UN Compensation Commission, Recommendations
[Source: UN Doc. S/AC.26/1994/1 (May 26, 1994); footnotes omitted. Available on http://www.uncc.ch/sites/default/files/attachments/documents/r1994-01.pdf]
RECOMMENDATIONS MADE BY THE PANEL OF COMMISSIONERS
CONCERNING INDIVIDUAL CLAIMS
FOR SERIOUS PERSONAL INJURY OR DEATH (CATEGORY “B” CLAIMS)
II. LEGAL ISSUES
The claims before this Panel are claims for fixed amounts by individuals who have suffered serious personal injury or whose spouse, child or parent died, as a direct result of Iraq’s unlawful invasion and occupation of Kuwait.
2. Ratione personae (eligible claimants)
b) Claims submitted by/for members of the Kuwaiti Armed Forces or the Allied Coalition Armed Forces
Decision 11 of the Governing Council states that
“ ...members of the Allied Coalition Armed Forces are not eligible for compensation for loss or injury arising as a consequence of their involvement in Coalition military operations against Iraq, except if the following three conditions are met:
- the compensation is awarded in accordance with the general criteria already adopted; and
- they were prisoners of war as a consequence of their involvement in Coalition military operations against Iraq in response to its unlawful invasion and occupation of Kuwait; and
- the loss or injury resulted from mistreatment in violation of international humanitarian law (including the Geneva Conventions of 1949)”.
The organization of the Allied Coalition Armed Forces began a few days after the occupation of Kuwait by Iraq, and continued with the placement of armed forces and air and naval military units from 28 countries, including Kuwait, in the Persian Gulf region.
Among the claims submitted for serious personal injury or death suffered by members of the Kuwaiti Armed Forces, several were put forward for events that occurred during the day of the invasion (August 2, 1990) or during the days immediately following. The Panel concludes that the exclusion from compensation stated in Decision 11 is not applicable to these claimants because the Allied Coalition Armed Forces did not exist at that time. In the Panel’s view, these claims are compensable since the serious personal injury or death was the direct consequence of Iraq’s invasion and occupation of Kuwait.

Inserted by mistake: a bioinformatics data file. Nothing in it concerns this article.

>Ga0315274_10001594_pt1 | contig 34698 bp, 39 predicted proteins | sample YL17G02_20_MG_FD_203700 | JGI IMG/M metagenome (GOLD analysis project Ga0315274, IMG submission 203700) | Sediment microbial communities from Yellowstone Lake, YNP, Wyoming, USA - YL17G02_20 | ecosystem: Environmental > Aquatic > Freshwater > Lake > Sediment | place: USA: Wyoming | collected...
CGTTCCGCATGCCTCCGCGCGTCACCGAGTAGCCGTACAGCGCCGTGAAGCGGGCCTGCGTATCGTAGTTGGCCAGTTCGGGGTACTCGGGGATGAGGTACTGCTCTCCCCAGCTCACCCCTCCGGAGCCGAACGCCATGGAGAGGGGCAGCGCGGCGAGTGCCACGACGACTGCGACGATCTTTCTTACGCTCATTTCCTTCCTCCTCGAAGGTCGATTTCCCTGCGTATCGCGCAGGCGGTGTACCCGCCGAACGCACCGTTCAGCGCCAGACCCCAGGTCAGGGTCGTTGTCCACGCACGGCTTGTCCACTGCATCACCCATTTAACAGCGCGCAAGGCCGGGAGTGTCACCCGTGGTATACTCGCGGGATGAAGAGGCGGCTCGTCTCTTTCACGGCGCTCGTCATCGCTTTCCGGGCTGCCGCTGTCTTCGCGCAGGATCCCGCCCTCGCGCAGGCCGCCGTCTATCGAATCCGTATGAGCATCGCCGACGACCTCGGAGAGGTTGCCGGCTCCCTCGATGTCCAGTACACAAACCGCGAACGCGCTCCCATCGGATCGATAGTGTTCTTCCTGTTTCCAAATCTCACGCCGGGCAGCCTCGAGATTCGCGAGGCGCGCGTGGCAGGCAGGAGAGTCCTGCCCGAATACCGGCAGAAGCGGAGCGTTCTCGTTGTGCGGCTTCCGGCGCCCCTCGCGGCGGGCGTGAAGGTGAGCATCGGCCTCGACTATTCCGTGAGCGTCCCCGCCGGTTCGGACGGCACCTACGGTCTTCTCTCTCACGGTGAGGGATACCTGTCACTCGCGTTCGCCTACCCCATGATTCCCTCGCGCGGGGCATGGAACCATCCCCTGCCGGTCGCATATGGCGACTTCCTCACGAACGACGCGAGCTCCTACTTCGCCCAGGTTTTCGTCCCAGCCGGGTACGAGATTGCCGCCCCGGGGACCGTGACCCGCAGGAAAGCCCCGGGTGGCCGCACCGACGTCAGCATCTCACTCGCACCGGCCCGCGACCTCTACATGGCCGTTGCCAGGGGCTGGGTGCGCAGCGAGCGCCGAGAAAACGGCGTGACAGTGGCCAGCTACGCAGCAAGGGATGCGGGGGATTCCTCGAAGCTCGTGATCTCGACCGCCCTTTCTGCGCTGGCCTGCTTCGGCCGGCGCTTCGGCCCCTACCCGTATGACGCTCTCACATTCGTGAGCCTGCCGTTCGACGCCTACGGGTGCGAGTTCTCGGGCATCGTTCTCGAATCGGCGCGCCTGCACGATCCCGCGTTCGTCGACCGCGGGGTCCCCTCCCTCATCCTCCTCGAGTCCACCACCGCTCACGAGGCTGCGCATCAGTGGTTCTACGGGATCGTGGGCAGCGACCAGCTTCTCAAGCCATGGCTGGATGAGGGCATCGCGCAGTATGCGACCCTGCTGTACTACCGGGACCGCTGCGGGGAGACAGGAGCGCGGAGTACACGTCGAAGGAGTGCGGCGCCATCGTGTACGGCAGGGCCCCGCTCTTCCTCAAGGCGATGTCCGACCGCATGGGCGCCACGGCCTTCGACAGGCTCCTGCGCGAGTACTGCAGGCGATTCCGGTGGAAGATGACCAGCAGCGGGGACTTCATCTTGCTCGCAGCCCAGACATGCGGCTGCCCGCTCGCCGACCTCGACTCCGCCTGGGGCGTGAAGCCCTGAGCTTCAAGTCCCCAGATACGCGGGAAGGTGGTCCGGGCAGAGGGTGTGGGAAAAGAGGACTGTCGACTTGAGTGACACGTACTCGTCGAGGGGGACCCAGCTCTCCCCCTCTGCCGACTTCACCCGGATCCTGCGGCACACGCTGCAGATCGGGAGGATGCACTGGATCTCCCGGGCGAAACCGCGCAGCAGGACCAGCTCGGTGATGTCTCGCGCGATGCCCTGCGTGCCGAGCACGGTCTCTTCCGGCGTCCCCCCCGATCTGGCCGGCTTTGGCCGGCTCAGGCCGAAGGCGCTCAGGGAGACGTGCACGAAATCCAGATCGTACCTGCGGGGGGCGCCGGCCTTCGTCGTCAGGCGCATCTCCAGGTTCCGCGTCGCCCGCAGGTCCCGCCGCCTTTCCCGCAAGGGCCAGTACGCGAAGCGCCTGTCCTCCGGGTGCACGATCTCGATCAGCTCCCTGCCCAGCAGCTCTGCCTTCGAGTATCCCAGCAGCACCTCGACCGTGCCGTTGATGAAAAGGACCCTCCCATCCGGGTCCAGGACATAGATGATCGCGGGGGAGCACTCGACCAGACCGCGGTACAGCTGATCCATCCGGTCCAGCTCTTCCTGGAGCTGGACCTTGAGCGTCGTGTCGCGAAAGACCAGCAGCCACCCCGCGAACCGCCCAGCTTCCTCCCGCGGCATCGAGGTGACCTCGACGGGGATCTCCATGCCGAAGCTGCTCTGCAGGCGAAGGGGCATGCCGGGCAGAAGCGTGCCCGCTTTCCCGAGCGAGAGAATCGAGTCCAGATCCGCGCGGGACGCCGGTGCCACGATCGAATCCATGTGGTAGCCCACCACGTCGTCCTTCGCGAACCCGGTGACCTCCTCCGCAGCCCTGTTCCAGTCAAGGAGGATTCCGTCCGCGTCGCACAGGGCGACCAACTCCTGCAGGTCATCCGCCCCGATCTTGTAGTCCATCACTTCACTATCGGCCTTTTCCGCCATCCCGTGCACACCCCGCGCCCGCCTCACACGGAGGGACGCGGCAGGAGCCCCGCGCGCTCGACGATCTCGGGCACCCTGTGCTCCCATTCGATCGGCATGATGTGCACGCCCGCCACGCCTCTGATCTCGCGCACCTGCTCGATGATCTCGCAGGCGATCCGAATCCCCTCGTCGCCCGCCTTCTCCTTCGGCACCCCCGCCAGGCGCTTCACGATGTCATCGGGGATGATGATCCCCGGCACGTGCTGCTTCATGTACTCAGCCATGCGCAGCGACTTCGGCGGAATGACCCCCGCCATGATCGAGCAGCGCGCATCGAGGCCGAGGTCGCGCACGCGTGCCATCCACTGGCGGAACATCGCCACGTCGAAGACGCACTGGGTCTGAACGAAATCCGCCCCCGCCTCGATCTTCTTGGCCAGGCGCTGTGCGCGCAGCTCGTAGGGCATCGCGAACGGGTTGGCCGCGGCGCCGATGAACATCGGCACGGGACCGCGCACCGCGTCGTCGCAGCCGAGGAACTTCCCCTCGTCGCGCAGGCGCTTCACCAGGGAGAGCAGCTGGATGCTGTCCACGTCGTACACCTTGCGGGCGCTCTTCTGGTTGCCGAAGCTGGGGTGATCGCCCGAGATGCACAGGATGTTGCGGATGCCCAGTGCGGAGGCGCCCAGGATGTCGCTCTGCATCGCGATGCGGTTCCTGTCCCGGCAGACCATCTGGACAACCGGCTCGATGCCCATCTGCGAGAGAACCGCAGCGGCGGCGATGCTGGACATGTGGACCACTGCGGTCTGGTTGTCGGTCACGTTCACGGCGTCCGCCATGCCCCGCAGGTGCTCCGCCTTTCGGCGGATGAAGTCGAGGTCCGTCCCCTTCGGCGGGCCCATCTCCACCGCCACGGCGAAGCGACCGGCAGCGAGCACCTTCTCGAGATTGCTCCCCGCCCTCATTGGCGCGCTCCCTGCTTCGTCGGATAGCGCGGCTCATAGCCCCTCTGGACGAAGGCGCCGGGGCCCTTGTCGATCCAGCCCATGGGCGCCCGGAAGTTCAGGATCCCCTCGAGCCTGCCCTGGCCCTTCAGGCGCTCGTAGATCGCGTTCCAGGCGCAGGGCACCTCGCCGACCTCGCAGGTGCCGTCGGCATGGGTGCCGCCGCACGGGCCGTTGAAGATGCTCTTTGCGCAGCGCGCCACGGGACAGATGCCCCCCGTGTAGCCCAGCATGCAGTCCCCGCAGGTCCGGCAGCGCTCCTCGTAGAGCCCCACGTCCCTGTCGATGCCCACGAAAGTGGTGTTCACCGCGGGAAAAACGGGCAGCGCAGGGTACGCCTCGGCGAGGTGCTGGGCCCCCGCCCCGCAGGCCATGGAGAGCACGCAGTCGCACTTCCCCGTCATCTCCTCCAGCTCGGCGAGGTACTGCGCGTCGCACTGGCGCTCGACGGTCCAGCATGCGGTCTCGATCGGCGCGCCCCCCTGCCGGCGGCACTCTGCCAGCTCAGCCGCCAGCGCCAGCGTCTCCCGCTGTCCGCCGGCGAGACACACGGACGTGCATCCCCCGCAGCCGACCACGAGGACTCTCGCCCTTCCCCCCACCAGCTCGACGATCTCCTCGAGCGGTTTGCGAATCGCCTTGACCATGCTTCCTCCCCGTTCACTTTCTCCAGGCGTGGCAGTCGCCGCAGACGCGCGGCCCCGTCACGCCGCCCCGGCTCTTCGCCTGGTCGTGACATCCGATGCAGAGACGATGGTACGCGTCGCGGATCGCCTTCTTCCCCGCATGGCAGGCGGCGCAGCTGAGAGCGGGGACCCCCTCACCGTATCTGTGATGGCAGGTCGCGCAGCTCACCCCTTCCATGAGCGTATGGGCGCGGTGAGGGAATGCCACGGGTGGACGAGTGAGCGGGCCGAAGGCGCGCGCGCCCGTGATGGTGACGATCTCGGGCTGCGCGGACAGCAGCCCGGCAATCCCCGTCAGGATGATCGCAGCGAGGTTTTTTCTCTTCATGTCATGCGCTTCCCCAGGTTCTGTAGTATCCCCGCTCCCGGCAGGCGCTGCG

Claims were also submitted with respect to serious personal injury or death suffered by Kuwaiti military personnel, including members of the Kuwaiti resistance, at the end of the relevant time period. The Panel considers that the exclusion from compensation stated in Decision 11 of the Governing Council is applicable only to members of the Kuwaiti Armed Forces that were integrated as units under the command of the Allied Coalition Armed Forces. For this reason, Decision 11 is not applicable to Kuwaiti members of the resistance or other military personnel who remained within Kuwaiti territory and suffered personal injury or death due to the Iraqi invasion and occupation of Kuwait. Therefore, the Panel recommends the payment of compensation also in these cases. [...]
d) Missing persons
Some death claims were submitted by families for relatives who seemingly disappeared during the invasion and occupation of Kuwait by Iraq. These families made inquiries or tracing requests to the International Committee of the Red Cross, but were unable to locate their relatives. The Panel recommends that compensation be awarded where from the documentation submitted it could be presumed that the “missing” person is deceased.
In instances where it could not conclude that the “missing” person is deceased, the Panel holds that compensation cannot be recommended at this stage and that a new claim can be submitted if the family ever receives confirmation of the death. [...]
B. Attribution of Losses and Damages to Iraq [...]